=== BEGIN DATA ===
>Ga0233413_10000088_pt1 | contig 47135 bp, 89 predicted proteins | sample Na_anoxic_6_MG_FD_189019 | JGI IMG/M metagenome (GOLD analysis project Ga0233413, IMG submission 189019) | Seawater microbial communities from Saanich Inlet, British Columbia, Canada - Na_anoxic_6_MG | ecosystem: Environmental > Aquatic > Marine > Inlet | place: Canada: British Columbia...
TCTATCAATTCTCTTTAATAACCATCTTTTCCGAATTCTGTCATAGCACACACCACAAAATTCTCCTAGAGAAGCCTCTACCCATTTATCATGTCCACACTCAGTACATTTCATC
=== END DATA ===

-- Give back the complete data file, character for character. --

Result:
>Ga0233413_10000088_pt1 | contig 47135 bp, 89 predicted proteins | sample Na_anoxic_6_MG_FD_189019 | JGI IMG/M metagenome (GOLD analysis project Ga0233413, IMG submission 189019) | Seawater microbial communities from Saanich Inlet, British Columbia, Canada - Na_anoxic_6_MG | ecosystem: Environmental > Aquatic > Marine > Inlet | place: Canada: British Columbia...
TCTATCAATTCTCTTTAATAACCATCTTTTCCGAATTCTGTCATAGCACACACCACAAAATTCTCCTAGAGAAGCCTCTACCCATTTATCATGTCCACACTCAGTACATTTCATC